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- 15 February 2017
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Carbon monoxide, or CO, is an odorless, colorless gas. According to the Centers for Disease Control and Prevention (“CDC”), carbon monoxide poisoning is responsible for more deaths than any other single poison. Each year, almost 500 Americans die from carbon monoxide poisoning, more than 20,000 people visit the emergency room, and more than 4,000 people require hospitalization as a result of carbon monoxide poisoning. Carbon monoxide poisoning can cause severe personal injury resulting in permanent neurological harm or death.
Sources of Carbon Monoxide
Carbon monoxide (“CO”) is produced by gasoline fueled motor vehicles, stoves, gas ranges, and heating systems. When these sources are not functioning properly, the carbon monoxide emissions can cause personal injuries in the form of brain damage or death.
Symptoms of Carbon Monoxide Poisoning
The most common symptoms of carbon monoxide poisoning are headaches, weakness, nausea, vomiting, chest pain, and confusion. High levels of CO inhalation can result in loss of consciousness followed by death.
If you think you or a loved one has experienced carbon monoxide poisoning, you should get fresh air immediately, open the doors and windows, turn off combustion appliances and go outdoors. Go to an emergency room and advise the doctor that you or your loved one may have Carbon Monoxide poisoning. A blood test completed soon after exposure can diagnose carbon monoxide poisoning.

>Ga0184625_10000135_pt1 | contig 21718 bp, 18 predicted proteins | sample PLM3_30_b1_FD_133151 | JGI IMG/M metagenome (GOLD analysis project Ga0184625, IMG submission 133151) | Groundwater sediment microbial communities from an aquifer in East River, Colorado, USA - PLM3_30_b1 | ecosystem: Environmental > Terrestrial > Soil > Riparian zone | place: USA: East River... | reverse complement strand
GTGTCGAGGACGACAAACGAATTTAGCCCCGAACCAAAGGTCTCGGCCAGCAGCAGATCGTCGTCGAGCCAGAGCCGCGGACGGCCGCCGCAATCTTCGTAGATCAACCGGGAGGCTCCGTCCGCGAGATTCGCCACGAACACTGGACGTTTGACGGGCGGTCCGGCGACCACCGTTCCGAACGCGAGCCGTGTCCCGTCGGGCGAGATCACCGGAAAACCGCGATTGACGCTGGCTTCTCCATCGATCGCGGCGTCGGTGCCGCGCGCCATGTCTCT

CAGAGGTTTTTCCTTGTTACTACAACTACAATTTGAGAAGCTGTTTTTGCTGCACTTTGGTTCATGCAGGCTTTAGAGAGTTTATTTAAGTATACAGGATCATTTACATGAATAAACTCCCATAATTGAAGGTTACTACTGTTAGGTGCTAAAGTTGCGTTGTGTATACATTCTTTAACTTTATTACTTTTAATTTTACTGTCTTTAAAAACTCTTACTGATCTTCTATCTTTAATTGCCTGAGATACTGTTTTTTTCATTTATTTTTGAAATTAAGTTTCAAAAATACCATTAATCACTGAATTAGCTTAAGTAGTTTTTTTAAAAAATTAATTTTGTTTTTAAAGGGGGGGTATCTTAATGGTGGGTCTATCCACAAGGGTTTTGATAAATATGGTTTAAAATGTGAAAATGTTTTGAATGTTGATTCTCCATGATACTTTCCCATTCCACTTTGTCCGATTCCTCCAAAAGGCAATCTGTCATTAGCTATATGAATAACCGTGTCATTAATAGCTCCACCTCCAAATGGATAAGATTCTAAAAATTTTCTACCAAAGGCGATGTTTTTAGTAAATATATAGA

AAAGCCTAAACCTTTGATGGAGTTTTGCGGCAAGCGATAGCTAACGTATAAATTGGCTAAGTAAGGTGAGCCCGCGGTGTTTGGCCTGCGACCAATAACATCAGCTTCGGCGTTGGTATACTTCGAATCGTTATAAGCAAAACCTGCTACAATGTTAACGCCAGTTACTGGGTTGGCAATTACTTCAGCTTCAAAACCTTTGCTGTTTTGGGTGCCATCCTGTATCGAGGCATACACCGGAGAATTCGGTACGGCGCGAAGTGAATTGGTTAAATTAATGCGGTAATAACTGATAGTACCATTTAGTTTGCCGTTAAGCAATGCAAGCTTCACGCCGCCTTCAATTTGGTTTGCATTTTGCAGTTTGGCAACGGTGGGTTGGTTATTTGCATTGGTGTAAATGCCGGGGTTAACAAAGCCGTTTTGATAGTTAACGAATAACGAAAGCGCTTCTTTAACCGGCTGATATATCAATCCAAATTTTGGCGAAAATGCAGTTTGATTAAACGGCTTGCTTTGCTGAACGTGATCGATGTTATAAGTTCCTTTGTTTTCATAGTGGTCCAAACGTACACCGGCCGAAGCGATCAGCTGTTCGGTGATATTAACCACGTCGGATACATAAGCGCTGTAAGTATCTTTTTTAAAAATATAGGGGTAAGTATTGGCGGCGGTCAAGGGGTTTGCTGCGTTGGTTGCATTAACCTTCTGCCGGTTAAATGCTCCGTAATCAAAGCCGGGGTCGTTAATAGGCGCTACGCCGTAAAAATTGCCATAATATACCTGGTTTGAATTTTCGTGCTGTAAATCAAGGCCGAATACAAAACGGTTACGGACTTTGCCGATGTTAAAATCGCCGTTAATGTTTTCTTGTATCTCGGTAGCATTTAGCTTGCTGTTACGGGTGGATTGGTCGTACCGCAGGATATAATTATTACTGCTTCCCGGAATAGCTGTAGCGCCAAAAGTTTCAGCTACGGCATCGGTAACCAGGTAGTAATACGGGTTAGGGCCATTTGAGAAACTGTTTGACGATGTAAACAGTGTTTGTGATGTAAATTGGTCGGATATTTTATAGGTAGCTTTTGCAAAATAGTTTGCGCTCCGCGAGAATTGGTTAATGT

How to Prevent Carbon Monoxide Poisoning in your Home
Following are some recommended measures which help reduce the risk of carbon monoxide buildup and poisoning in your home:
- Install a Carbon Monoxide detector on each floor of your home.
- Have your furnace and gas, oil or coal burning appliances inspected annually by a qualified
- Have your chimney and flue inspected and cleaned every year. Leaves, residue and other debris can block the vent and cause carbon monoxide to build.
- Do not block off exhaust ducts or flues for appliances such as clothes dryers, water heaters or ranges.
- Have gas fireplaces inspected each year to ensure the pilot light is burning safely.
- Never use a gas range or oven for heating.
- Never use a charcoal grill or a barbecue grill indoors.
- Never use a portable gas camp stove indoors.
- Never use a gas generator inside your home, basement, or garage or near a window, door, or vent.
How to Prevent Carbon Monoxide Poisoning from your Vehicle:
- Have a mechanic check the exhaust system of your vehicle every year. Just a small leak in the exhaust system can lead to a buildup of carbon monoxide inside the car.
- Never run a car or truck in the garage with the garage door shut. Carbon monoxide can build up quickly while your car or truck is running in a closed garage. Do not leave your car or truck running in an attached garage, even with the door open.
- Never leave a portable, gas-operated generator running in the garage or other enclosed area.
- When driving a vehicle with a tailgate or hatchback that is open, it is critical that vents or windows also be open in order to allow air to circulate through the vehicle and to prevent carbon monoxide exhaust from being pulled into the vehicle.